NEWS | Opinion

University: Visions And Revisions

USP brought many of us together, not always in the best spirit of a developing composite regional culture: we argued and dissented with some ideas and against discriminatory policies.
17 Jun 2020 15:38
University: Visions And Revisions
“The University opened its doors for classes on 5 February 1968” Source: 2018. Treasures of the Past – The Humble Beginnings of USP
  • Emeritus Professor Satendra Nandan joined USP in February 1969, as one of the first two local lecturers with Mr Jo Nacola. He left Fiji in December 1987, after the two coups, and came to the Humanities Research Centre, ANU, on a fellowship. He returned to Fiji in 2005 to help establish Fiji’s second university and was subsequently invited to join the Fiji Constitutional Commission to help draft Fiji’s fourth constitution after four coups.

Opinion:

In my opinion, the three most relevant modern gifts of the ‘West’ to our contemporary world are: parliamentary democracy, the idea of a university, and the English language.

With flawed knowledge of these, we muddle along in islands and continents, in individual lives and collective identities.

The single most creative individual is, of course, William Shakespeare–a shrewd businessman and a wonderfully endowed human being who died at 52. Some claim his original name was Sherpa Iyer; who else could write such English?

The world has not produced a second Shakespeare in more than 400 years.  He’s still the most comprehensive soul of our frail humanity shaped by good and evil, creativity and corruption. Just as well he never went to a university.

The universities I’ve valued most are where I’ve studied: Delhi, Leeds London and the ANU. I’ve, needless to say, visited, lectured and attended conferences and courses in a score of others. It’s been a great privilege for me and my small family. Universities and Parliaments are my places of pilgrimages.

In between my wife and I’ve taught hundreds of students and made lasting friendships in several universities and colleges. The life of the mind instilled a sense of liberty and sustained our shared creativity in an exilic existence believing the best is yet to be.

Universities have enriched our lives as nothing else: and today I live in a city full of universities–in fact I’d call it a city of universities rather than the political capital of our region.

Economic spin

COVID-19 has put several universities in Australia into an economic spin for most depended on international students from various countries but mainly from mainland China.

To my knowledge, hardly any university vice-chancellor raised his or her voice against the atrocities being committed in that vast country of heroes and villains, hidden behind the great wall of a bamboo curtain or lines of steel tanks and big business.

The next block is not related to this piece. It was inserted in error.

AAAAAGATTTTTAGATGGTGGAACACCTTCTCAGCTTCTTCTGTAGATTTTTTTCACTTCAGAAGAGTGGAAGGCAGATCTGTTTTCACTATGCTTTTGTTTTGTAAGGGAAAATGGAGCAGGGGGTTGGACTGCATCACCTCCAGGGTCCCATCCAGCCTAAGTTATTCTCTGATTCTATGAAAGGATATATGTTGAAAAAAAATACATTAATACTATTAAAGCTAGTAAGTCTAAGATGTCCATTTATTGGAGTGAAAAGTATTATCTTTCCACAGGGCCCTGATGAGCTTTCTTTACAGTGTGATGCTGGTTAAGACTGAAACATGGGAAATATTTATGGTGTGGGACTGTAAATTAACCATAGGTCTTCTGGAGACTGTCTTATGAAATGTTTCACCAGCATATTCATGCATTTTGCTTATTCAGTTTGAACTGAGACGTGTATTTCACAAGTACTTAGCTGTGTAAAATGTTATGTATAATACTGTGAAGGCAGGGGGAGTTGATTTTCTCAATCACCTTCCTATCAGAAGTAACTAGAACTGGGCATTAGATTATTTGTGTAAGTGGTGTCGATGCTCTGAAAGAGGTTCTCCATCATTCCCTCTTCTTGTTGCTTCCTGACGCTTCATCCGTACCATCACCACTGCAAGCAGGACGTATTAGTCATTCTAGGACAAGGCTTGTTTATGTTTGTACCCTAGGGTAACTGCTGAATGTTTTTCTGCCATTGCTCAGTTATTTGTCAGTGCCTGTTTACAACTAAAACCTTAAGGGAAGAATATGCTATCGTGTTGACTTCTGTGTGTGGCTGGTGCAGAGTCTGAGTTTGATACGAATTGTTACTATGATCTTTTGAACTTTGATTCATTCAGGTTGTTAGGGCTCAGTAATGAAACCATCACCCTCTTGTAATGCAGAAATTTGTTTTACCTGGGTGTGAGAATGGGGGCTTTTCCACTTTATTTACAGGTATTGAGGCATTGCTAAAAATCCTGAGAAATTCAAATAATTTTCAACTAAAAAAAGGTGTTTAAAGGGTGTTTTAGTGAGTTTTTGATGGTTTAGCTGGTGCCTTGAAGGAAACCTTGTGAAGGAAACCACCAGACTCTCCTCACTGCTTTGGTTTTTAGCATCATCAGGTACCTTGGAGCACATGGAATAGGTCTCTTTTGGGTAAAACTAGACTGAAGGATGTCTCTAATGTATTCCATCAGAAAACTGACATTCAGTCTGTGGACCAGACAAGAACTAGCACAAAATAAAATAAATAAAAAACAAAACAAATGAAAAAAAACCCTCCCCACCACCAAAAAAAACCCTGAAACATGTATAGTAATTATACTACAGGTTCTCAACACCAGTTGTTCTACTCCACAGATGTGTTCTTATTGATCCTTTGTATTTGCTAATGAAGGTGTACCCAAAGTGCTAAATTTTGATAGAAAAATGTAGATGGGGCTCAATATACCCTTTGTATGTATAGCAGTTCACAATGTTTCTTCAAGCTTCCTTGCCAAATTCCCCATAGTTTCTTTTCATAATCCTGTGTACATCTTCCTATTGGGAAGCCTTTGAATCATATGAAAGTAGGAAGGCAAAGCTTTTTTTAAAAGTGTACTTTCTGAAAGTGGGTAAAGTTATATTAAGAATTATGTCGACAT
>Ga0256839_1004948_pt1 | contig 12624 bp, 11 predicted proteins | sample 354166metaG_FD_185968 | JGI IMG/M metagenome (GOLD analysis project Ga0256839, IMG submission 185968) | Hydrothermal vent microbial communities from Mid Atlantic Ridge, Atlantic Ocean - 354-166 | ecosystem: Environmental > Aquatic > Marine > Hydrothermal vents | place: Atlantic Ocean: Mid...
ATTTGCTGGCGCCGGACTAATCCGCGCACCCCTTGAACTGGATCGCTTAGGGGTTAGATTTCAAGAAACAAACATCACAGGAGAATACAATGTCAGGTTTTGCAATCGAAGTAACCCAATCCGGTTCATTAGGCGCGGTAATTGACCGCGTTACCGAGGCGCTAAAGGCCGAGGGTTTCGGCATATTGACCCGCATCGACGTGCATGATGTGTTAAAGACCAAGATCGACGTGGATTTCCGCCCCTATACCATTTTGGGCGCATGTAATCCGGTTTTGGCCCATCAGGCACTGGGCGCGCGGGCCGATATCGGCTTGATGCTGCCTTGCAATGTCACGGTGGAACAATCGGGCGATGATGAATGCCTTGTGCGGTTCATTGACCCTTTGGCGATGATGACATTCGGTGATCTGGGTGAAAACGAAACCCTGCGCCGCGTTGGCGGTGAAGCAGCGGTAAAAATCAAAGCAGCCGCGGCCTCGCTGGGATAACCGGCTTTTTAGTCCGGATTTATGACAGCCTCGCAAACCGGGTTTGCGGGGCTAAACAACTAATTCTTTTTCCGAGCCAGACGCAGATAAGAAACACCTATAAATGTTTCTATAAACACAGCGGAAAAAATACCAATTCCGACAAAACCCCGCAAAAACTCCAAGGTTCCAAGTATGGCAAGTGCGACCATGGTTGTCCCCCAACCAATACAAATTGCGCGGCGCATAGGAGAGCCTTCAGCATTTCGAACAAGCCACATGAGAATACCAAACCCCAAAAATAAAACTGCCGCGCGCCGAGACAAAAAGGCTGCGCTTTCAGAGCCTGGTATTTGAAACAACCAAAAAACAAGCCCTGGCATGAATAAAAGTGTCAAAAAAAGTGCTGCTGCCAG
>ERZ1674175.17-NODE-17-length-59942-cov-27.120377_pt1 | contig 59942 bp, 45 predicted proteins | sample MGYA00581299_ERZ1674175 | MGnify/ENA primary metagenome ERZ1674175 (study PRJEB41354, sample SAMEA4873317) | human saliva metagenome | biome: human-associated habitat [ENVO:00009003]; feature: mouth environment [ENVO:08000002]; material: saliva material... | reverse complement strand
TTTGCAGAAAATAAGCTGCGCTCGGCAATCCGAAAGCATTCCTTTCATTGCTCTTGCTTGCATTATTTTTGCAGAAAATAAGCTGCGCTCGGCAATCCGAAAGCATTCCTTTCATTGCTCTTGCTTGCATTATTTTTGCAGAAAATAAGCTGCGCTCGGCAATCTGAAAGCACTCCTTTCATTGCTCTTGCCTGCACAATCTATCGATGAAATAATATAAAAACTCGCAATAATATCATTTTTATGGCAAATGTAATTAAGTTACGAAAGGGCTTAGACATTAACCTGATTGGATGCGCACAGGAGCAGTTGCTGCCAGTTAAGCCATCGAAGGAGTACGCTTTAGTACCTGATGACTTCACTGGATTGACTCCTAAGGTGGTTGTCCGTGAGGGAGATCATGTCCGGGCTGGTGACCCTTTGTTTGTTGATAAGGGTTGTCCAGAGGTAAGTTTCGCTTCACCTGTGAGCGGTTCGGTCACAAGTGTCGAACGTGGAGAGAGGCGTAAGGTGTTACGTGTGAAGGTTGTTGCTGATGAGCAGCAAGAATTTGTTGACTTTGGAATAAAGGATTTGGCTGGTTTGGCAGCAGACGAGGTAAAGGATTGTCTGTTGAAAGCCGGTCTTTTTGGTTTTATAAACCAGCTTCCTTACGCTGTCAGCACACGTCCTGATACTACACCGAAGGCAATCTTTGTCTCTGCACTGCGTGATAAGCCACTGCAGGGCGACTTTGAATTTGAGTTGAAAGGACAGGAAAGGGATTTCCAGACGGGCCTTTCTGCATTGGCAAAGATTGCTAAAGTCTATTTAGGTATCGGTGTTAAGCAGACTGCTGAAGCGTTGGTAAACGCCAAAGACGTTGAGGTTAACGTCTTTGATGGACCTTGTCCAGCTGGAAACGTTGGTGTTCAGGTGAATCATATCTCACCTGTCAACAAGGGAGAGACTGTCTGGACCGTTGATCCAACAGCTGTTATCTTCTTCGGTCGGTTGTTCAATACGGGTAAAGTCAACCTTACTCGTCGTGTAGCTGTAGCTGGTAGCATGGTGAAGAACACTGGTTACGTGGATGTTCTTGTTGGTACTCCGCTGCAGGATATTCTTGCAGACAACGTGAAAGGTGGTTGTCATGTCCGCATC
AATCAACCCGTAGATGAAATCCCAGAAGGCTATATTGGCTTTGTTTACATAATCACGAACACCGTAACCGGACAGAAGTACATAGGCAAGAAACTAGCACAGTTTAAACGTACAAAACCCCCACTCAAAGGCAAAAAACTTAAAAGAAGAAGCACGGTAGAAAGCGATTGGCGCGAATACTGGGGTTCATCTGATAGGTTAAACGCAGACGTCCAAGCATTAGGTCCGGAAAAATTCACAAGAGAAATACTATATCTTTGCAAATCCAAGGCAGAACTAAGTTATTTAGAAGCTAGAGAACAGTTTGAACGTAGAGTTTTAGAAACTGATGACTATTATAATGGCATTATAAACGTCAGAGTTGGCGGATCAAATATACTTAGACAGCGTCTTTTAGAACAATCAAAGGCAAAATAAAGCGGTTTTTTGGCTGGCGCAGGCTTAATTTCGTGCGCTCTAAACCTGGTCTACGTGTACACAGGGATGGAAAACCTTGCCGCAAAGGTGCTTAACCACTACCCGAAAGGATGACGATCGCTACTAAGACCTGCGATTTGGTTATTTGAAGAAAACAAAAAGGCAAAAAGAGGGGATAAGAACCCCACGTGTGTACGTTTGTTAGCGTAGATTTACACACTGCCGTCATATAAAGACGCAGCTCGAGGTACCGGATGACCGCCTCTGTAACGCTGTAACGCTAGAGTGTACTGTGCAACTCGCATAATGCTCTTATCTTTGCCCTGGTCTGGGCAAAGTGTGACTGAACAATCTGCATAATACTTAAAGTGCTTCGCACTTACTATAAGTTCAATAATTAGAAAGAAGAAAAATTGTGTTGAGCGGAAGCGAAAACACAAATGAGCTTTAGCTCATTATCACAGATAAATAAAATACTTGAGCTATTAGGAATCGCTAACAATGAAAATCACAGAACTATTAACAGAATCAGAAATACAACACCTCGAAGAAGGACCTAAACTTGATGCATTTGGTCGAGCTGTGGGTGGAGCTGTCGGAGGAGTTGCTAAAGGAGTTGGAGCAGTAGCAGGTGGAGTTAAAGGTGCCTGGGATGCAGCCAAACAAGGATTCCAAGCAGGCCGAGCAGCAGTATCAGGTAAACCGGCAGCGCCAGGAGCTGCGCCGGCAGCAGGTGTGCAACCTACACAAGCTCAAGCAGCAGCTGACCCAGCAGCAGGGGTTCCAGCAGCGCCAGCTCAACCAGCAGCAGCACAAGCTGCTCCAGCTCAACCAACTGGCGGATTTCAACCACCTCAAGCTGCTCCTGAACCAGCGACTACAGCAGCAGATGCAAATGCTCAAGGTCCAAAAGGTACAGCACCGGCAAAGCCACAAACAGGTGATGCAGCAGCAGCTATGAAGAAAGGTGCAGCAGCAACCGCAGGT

Hong Kong is just the tip of a shipwreck with floating debris. Nobel laureates and thinkers have died imprisoned by the State. Our academic silence has been a violence and violation of our institutional integrity.

We, of course, continue to sacrifice our values for those thirty pieces of silver, now called inducements, bonuses ,etc., while asylum seekers and refugees are sent to detention centres in our region: out of sight shouldn’t be out of our minds.

Culture of cruelty

A culture of cruelty develops below the waves, behind the barbed wire fences, and can shipwreck us all unless we develop not only a consciousness but a conscience.

So I value a university for personal reasons, above all. And have written about my journeys in several books and many articles. Joining USP in February 1969, a year after USP began, was a bit like jumping from a well into a river and floating towards an ocean like a frog on a log.

I’ve described this experience in my book FIJI: Paradise in Pieces.

In one sense no university has meant more to me than USP. Politics intervened and my university career was checked and my political adventure became a checkered roller-coaster ride.

Life depends so much on luck, and sometimes on bad luck. I resigned on Monday; the colonel staged his gas-masked coup on Thursday. Today we’re all wearing masks to save ourselves from an invisible virus.

Once I resigned from USP, I never went back except to meet friends and attend conferences and launch a couple of books. But USP has been a critical institution in more than my life: Jyoti, my wife, and Kavita, our daughter, taught there.

For me it opened a region in my imagination: here I met lecturers and administrators from many worlds. It was founded with great hope, belief and a visionary generosity, both from within and outside Oceania.

In the middle fifties, I’d studied at SVHS–88 in a class under a tin-shed without shoes or a uniform–but we ploughed on and somehow passed the ubiquitous Senior Cambridge examination.